A Student Survey on Scary Stories

This past month I did an informal survey of about one hundred MG students (6th and 7th graders/upper MG) to discover their opinions on spooky stories. The results, while not scientific or extensive, were interesting and informative, especially when I compared the results to our list of Spooky MG Authors’ titles. I hope teachers, librarians, and authors serving these students will also find this information helpful.

The students who participated were 6th graders from a charter school in Harlem, New York and 7th graders from a public school in Connecticut. When asked if they liked reading scary stories, over 80% said “Yes!” That’s pretty impressive. As a former school librarian, I think it would be difficult—if not impossible—to find another subject area with such appeal to a wide variety of readers. 

40% said they liked the stories totally scary, while close to 34% liked their creepy stories mixed with humor. 

As for subjects of interest in scary stories, HAUNTED HOUSES ranked at the top. Some examples of this topic by Spooky MG Authors include

The Charmed Children of Rookskill Castle by Janet Fox

The Books of Elsewhere by Jacqueline West

Beyond the Doors by David Neilsen. 

HUMOR was a close second, behind haunted houses. Spooky MG Authors often combine humor and horror in their tales, such as

Twist by Sarah Canon

Hello, Future Me by Kim Ventrilla

Night of the Living Cuddle Bunnies by Jonathan Rosen.

Other subjects of interest students identified were:

ZOMBIES  

Legends of Lost Causes by Brad McLelland and Louis Slyvester

MURDER/MYSTERIES

The Stitchers by Lorien Lawrence

The Boy, the Boat, and the Beast by Samantha Clark

The Circus of Stolen Dreams by Lorelei Savaryn.

GHOSTS

The Spirit of Cattail County by Victoria Piontek

Ollie Oxley and the Ghost by Lisa Schmid.

ROMANCE (as in teen crushes)

The Witches of Willow Cove by Josh Roberts

Into the Shadowlands by Cynthia Reeg. 

GRAPHIC NOVELS were also popular with students. An example of an excellent spooky graphic novel is Anya’s  Ghost by Vera Brosgol. Another is Rania Telegmeier’s award-winning Ghosts.

Although not graphic novels, some deliciously creepy–and lavishly illustrated–books are the Warren the 13th series by Tania Del Rio and Will Staehle.

One student expounded on how totally unnerving realistic scary stories are. “Reading about something that could really happen to me freaks me out.” In our own Spooky MG Authors, we have examples of these creepy stories.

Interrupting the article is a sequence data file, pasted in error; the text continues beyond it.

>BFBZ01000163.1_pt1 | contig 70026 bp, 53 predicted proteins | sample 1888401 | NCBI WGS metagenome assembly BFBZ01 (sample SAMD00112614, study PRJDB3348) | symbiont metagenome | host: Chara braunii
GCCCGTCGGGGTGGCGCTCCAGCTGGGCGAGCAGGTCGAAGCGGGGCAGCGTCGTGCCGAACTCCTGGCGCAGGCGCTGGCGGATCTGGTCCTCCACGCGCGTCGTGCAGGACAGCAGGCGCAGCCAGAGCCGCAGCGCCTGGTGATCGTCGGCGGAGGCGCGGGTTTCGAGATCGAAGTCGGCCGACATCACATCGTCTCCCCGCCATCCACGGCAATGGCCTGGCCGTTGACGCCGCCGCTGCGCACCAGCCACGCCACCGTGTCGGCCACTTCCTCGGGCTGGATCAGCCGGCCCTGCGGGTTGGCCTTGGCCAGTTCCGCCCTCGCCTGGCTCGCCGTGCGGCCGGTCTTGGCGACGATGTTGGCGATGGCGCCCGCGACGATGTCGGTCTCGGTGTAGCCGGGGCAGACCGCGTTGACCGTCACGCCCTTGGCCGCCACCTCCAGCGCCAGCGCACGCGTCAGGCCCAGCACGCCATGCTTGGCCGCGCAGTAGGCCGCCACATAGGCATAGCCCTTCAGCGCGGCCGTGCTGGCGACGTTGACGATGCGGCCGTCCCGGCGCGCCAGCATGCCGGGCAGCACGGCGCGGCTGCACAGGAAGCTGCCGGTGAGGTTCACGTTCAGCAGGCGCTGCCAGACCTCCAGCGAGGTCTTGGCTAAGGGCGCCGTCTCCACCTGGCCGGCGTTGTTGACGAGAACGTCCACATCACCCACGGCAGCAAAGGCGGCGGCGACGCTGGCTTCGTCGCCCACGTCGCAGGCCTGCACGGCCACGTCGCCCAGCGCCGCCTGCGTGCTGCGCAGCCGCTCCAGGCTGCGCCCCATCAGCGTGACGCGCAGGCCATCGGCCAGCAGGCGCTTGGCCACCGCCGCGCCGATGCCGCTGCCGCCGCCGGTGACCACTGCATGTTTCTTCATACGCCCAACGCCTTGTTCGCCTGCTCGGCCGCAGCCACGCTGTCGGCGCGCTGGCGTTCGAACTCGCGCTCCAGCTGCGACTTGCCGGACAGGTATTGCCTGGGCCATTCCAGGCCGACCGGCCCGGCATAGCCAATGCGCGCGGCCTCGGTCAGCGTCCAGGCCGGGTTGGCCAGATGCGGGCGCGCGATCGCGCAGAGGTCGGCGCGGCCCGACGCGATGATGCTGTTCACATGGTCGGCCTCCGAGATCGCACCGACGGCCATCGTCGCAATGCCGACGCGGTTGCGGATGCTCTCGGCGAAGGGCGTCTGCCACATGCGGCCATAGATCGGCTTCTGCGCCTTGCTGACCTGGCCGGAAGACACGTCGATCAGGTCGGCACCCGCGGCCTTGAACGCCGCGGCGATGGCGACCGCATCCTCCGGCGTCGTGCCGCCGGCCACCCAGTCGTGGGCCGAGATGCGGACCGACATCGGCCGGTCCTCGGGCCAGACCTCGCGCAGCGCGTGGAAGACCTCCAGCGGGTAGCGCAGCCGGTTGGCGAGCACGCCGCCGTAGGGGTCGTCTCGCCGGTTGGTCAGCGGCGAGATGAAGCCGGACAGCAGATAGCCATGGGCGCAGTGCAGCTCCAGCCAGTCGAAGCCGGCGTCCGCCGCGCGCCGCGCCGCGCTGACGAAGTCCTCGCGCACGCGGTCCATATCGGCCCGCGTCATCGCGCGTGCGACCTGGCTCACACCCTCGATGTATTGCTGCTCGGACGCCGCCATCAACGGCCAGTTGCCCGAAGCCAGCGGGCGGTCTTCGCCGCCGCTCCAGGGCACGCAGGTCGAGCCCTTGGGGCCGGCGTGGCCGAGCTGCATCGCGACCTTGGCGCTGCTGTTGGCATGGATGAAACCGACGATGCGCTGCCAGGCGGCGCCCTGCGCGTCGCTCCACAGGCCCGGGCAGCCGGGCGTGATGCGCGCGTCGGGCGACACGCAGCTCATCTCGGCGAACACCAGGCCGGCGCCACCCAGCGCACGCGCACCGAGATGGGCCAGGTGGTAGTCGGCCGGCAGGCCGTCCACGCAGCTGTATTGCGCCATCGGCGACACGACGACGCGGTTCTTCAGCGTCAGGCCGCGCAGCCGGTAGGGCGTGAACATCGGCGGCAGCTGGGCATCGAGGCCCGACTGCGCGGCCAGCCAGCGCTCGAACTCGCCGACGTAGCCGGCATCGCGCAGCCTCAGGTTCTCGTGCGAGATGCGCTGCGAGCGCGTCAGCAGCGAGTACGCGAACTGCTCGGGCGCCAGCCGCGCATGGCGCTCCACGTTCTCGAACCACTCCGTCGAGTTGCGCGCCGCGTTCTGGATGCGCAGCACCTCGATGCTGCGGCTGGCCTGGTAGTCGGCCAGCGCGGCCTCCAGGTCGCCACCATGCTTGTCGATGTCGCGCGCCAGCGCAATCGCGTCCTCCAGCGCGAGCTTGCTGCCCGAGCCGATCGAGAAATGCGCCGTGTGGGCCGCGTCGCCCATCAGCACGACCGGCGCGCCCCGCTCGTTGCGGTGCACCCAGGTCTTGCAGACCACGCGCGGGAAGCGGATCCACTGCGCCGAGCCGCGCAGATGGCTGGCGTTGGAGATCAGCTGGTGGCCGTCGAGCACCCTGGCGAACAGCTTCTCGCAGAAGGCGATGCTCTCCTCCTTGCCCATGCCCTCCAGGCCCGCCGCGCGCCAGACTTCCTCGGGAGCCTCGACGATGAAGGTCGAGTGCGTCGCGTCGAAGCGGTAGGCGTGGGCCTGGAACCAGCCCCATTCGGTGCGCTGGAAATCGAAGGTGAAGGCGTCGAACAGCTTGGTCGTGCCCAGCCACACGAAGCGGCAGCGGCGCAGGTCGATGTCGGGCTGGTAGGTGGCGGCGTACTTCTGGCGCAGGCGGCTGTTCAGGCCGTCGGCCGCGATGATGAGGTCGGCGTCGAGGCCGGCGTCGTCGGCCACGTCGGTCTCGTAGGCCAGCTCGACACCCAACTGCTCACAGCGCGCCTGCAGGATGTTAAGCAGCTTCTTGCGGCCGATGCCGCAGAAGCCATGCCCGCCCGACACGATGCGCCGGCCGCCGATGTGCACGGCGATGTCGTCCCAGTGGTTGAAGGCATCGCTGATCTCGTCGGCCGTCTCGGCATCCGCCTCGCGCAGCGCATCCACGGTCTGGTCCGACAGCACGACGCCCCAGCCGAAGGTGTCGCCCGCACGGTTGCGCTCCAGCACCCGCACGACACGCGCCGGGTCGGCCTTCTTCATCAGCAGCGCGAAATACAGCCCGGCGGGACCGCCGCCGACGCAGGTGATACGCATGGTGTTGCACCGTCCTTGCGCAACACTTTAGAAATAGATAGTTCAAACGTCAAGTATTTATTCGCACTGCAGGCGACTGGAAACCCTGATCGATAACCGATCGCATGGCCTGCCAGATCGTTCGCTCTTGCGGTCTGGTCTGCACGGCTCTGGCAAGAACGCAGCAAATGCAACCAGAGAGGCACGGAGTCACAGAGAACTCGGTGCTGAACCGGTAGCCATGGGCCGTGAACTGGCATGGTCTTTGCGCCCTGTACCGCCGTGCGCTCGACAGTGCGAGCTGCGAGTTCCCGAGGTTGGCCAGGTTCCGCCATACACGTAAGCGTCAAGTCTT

In Out To Get You, Josh Allen presents short stories with familiar settings but scary outcomes.

Fictionalized historic hauntings in the Virginia coal country are featured in Angie Smibert’s Ghosts of Ordinary Objects

Additional contemporary titles mentioned by the survey students were the ever-popular GOOSEBUMPS by R.L. Stine and for slightly more mature readers, FRIDAY NIGHTS AT FREDDY’S by Scott Cawthon.

Another favorite theme mentioned by the survey responders were spooky stories woven around MYTHS.

Examples of these from our Spooky MG Authors include

Motley Education by S.A. Larsen

The Total Eclipse of Nester Lopez by Adrianna Cuevas.

Specific favorites cited by students in the survey were CORALINE by Neil Gamon

DOLL BONES by Holly Black

THE THIEF OF ALWAYS by Clive Barker

A TALE DARK AND GRIM by Adam Gidwitz

SCARY STORIES TO TELL IN THE DARK by Alvin Schwartz.

But one of the most surprising subjects of interest (to me anyway and one that seems largely lacking from current titles) are scary SPORTS themed stories. I can see where this would be a popular combination for a number of student readers. 

Trapped In A Video Game by Dustin & Jesse Brady was the closest title for this combo category that I could find. If you’re familiar with any other of these creepy sport stories, I’d love to discover more. For authors, this may be a story mishmash to explore when drafting new chilling tales.

One final note that my mini-study of scary MG stories quickly revealed was the endless variety. While I’ve listed the various subjects mentioned by the MG survey readers, along with related titles, I must note that each title could easily be placed under more than one subject. Chilling tales are often a surprising combination of subjects and styles.

It seems that no matter which dark corner you peek into, MG readers enjoy scary stories. And luckily, there are a wide variety of chilling tales to creep into.

Happy reading—but I’d suggest keeping the lights on!

Leave a Reply

Fill in your details below or click an icon to log in:

WordPress.com Logo

You are commenting using your WordPress.com account. Log Out /  Change )

Google photo

You are commenting using your Google account. Log Out /  Change )

Twitter picture

You are commenting using your Twitter account. Log Out /  Change )

Facebook photo

You are commenting using your Facebook account. Log Out /  Change )

Connecting to %s